Og King of Bashan: Giant Warlord or Ruler of the Underworld?

The book of Numbers describes the Israelites’ decisive military victory over Og, king of Bashan, and their subsequent takeover of his kingdom, which appears to have overlapped with the Golan Heights. Throughout scripture there are several references to this victory; one of them, Deuteronomy 3:11, adds two noteworthy details: that Og was “left of the remnant of the Rephaim” and that he had a gigantic iron bed, “nine cubits in length and four cubits in breadth.”

Ancient and medieval Jewish commentaries stuck to a literal interpretation of the verse: the Rephaim, mentioned elsewhere in the Hebrew Bible, were an ancient race of giants, and Og, being one of them, needed an enormous bed. By contrast, modern commentators have taken a far less literal approach, citing ancient Canaanite inscriptions, archaeological evidence, and the employment of an unusual Hebrew word to argue that the “bed” (eres) was in fact a sarcophagus and that Og was a mythical ruler of the realm of the dead. Laura Quick musters substantial evidence for the traditional view:

The consensus view of Og as an underworld deity has been based upon the misunderstanding and synthesis of various traditions from the Bible and the ancient Near East, creating a tradition which would have been alien to both the scribe who wrote Deuteronomy 3 and his ancient audience. . . .

Indeed, the [traditional] translation of eres barzel as “iron bed” is inherently unproblematic. Barzel is frequently attested with the meaning “iron” in the Hebrew Bible, while eres is found with the meaning “bed” or “couch” [in several locations]. However, if Og’s connection to the Rephaim is [that they, too, are] otherworldly inhabitants rather than giants, the size of his overlarge bed becomes rather awkward: what is the meaning of these unusual measurements and why have they been recorded in Deuteronomy 3? . . . Moreover, [the] reading of [the phrase] as “iron bed” [i.e., a bed inlaid with iron], . . . is backed up by archaeological data from ancient Israel.

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Read more at Academia.edu

More about: Archaeology, Deuteronomy, Golan Heights, Hebrew Bible, History & Ideas

What Egypt’s Withdrawal from the “Arab NATO” Signifies for U.S. Strategy

A few weeks ago, Egypt quietly announced its withdrawal from the Middle East Strategic Alliance (MESA), a coalition—which also includes Jordan, the Gulf states, and the U.S.—founded at President Trump’s urging to serve as an “Arab NATO” that could work to contain Iran. Jonathan Ariel notes three major factors that most likely contributed to Egyptian President Sisi’s abandonment of MESA: his distrust of Donald Trump (and concern that Trump might lose the 2020 election) and of Saudi Arabia’s Crown Prince Mohammad bin Salman; Cairo’s perception that Iran does not pose a major threat to its security; and the current situation in Gaza:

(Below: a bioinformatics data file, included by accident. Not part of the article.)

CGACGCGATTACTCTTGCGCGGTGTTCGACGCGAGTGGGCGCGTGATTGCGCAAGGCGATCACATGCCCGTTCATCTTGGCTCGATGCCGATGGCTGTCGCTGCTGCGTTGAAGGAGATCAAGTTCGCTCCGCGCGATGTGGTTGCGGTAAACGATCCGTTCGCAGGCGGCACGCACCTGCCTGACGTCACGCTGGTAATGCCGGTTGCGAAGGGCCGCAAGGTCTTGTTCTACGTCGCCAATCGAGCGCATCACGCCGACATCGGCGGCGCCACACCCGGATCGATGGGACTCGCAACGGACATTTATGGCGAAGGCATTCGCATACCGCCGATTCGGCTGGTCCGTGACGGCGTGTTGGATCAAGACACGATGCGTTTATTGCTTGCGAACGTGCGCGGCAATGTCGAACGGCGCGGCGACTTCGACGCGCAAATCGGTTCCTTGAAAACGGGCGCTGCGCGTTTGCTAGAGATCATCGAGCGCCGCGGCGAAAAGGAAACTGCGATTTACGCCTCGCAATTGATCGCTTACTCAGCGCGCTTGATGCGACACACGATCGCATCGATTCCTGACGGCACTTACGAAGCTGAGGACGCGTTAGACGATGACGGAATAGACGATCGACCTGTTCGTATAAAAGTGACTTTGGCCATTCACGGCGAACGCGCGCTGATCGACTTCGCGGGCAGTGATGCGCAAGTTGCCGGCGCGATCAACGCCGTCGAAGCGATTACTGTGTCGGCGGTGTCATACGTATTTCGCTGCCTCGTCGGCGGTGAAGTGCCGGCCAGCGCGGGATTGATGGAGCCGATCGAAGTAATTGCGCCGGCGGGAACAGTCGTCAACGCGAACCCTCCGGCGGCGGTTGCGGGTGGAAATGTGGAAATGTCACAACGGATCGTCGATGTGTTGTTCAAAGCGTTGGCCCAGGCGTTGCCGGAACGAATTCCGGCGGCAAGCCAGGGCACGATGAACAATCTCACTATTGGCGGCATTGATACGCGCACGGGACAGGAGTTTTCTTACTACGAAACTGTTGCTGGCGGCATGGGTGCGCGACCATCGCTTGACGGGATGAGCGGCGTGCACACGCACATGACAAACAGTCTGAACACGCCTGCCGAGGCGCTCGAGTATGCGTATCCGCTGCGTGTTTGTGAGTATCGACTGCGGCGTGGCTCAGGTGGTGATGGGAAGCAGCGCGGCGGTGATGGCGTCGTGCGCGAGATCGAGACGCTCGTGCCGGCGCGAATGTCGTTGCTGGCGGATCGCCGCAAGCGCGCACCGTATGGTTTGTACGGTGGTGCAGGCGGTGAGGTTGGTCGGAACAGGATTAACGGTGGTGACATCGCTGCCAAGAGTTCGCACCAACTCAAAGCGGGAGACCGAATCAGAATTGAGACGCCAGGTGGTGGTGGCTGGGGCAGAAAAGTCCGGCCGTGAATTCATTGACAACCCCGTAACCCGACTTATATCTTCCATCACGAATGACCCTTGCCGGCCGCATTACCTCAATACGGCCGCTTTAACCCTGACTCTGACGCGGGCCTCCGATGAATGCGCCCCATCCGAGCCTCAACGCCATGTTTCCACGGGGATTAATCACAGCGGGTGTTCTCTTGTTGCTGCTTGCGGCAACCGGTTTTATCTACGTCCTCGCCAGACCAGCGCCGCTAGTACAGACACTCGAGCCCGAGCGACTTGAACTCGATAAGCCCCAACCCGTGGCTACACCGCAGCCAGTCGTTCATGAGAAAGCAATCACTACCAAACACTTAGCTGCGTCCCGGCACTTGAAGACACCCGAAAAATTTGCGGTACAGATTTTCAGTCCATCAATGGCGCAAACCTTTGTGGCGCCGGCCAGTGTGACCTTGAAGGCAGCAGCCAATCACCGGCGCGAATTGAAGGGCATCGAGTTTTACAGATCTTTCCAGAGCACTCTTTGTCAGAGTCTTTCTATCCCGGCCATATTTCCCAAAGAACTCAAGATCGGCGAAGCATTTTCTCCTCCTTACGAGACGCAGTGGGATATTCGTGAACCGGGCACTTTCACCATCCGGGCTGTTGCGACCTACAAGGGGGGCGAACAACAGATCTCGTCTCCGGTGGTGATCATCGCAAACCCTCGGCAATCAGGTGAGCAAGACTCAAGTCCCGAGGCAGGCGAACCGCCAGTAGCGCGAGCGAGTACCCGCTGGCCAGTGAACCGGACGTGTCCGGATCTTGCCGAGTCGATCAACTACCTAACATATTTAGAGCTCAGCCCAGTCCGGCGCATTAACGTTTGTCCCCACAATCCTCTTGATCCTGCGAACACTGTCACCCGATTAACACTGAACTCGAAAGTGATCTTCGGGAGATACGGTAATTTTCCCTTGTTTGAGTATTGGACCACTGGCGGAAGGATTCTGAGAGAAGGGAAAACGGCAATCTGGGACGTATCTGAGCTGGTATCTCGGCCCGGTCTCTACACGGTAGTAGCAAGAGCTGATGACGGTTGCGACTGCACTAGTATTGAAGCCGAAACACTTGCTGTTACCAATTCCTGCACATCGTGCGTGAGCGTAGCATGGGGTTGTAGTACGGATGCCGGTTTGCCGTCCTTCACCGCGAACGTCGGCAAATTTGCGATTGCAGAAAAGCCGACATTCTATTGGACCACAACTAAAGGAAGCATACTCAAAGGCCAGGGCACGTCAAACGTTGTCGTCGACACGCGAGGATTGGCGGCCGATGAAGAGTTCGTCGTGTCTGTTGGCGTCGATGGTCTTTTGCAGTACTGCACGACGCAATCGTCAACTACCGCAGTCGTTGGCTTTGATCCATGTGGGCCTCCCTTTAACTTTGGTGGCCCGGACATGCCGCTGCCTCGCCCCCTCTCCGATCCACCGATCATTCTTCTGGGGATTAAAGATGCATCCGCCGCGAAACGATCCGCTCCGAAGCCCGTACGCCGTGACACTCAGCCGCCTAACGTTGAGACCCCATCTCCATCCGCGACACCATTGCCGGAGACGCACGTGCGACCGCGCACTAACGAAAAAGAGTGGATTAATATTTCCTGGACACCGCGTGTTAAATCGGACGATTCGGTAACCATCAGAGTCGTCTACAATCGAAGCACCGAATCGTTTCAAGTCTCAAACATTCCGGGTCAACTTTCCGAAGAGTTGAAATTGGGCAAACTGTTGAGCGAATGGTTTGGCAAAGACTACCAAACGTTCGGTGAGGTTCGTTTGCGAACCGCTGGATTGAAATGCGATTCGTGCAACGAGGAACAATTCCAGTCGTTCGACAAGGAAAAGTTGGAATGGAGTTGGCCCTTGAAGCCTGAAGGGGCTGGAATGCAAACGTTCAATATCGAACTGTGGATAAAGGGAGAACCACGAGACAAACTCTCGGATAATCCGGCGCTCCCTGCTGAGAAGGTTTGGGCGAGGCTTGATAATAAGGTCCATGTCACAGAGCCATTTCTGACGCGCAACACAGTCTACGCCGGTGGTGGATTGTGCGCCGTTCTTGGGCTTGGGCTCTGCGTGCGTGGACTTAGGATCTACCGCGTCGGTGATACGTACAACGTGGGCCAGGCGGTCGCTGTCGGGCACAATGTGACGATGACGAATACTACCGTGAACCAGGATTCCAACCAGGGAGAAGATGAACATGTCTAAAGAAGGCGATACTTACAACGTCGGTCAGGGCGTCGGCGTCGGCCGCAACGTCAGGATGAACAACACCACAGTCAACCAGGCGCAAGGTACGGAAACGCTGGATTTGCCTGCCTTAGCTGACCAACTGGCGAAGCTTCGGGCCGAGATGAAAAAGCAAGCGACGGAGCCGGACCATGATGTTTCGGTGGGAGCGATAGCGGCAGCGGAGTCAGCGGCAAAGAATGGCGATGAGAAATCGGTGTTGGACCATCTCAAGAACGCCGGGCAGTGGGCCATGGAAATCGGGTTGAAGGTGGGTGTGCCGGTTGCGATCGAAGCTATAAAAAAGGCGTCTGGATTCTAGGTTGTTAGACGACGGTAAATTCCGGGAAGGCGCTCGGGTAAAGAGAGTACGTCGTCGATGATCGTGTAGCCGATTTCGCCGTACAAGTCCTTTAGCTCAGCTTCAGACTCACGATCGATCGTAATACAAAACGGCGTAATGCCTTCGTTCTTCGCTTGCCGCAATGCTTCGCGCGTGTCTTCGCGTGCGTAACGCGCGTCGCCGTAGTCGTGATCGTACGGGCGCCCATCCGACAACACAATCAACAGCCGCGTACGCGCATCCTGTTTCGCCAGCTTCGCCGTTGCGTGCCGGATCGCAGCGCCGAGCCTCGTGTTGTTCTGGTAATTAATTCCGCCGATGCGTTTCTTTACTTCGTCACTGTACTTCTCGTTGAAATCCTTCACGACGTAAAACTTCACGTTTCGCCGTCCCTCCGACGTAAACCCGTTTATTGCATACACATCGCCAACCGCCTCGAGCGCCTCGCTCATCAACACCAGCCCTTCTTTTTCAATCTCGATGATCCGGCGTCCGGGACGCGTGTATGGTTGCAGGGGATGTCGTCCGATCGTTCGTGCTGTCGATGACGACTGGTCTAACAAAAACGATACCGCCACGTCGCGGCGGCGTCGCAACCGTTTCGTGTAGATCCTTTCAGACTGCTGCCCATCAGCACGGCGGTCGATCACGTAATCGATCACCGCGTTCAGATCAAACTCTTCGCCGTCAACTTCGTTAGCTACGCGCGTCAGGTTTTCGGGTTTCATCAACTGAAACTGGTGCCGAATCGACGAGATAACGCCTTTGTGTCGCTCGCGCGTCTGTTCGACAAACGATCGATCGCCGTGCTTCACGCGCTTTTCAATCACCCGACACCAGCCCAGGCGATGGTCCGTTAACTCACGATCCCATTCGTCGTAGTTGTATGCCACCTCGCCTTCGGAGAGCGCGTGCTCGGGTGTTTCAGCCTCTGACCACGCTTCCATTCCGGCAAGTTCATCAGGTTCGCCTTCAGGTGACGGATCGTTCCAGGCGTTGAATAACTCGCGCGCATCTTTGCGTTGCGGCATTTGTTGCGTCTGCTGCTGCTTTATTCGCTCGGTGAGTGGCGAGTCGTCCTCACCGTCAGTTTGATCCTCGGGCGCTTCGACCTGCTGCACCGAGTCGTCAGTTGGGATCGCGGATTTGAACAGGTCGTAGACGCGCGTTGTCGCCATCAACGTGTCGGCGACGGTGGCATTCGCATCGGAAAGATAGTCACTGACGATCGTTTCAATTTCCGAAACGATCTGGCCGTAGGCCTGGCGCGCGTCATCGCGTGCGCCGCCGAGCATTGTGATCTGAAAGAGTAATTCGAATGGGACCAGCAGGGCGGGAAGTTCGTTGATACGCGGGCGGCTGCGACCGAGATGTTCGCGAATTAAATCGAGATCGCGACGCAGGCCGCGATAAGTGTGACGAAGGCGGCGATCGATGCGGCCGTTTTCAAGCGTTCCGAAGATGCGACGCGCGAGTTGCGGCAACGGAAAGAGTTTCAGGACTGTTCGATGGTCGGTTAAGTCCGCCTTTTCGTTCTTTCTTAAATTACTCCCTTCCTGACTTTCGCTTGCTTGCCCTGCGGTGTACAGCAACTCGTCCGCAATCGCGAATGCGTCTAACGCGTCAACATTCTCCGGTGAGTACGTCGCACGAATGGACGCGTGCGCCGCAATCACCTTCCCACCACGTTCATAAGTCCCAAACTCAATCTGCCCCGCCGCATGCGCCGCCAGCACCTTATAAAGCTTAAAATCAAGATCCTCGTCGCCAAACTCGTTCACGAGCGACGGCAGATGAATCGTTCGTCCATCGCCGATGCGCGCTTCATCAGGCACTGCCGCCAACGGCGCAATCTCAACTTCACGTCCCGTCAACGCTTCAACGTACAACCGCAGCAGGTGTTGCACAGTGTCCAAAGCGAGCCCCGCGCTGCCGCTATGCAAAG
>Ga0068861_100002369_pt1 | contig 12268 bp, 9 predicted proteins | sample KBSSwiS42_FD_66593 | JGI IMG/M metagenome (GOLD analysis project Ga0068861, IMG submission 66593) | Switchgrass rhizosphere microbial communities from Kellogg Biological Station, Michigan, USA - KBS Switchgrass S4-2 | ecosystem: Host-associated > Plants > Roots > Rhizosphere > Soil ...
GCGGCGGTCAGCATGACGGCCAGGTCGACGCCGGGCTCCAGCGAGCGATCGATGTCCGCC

Gaza . . . is ruled by Hamas, defined by its covenant as “one of the wings of the Muslim Brotherhood in Palestine.” Sisi has ruthlessly persecuted the Brotherhood in Egypt. [But] Egypt, despite its dependence on Saudi largesse, has continued to maintain its ties with Qatar, which is under Saudi blockade over its unwillingness to toe the Saudi line regarding Iran. . . . Qatar is also supportive of the Muslim Brotherhood, . . . and of course Hamas.

[Qatar’s ruler] Sheikh Tamim is one of the key “go-to guys” when the situation in Gaza gets out of hand. Qatar has provided the cash that keeps Hamas solvent, and therefore at least somewhat restrained. . . . In return, Hamas listens to Qatar, which does not want it to help the Islamic State-affiliated factions involved in an armed insurrection against Egyptian forces in northern Sinai. Egypt’s military is having a hard enough time coping with the insurgency as it is. The last thing it needs is for Hamas to be given a green light to cooperate with Islamic State forces in Sinai. . . .

Over the past decade, ever since Benjamin Netanyahu returned to power, Israel has also been gradually placing more and more chips in its still covert but growing alliance with Saudi Arabia. Egypt’s decision to pull out of MESA should give it cause to reconsider. Without Egypt, MESA has zero viability unless it is to include either U.S. forces or Israeli ones. [But] one’s chances of winning the lottery seem infinitely higher than those of MESA’s including the IDF. . . . Given that Egypt, the Arab world’s biggest and militarily most powerful state and its traditional leader, has clearly indicated its lack of confidence in the Saudi leadership, Israel should urgently reexamine its strategy in this regard.

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Read more at BESA Center

More about: Egypt, Gaza Strip, Qatar, Saudi Arabia, U.S. Foreign policy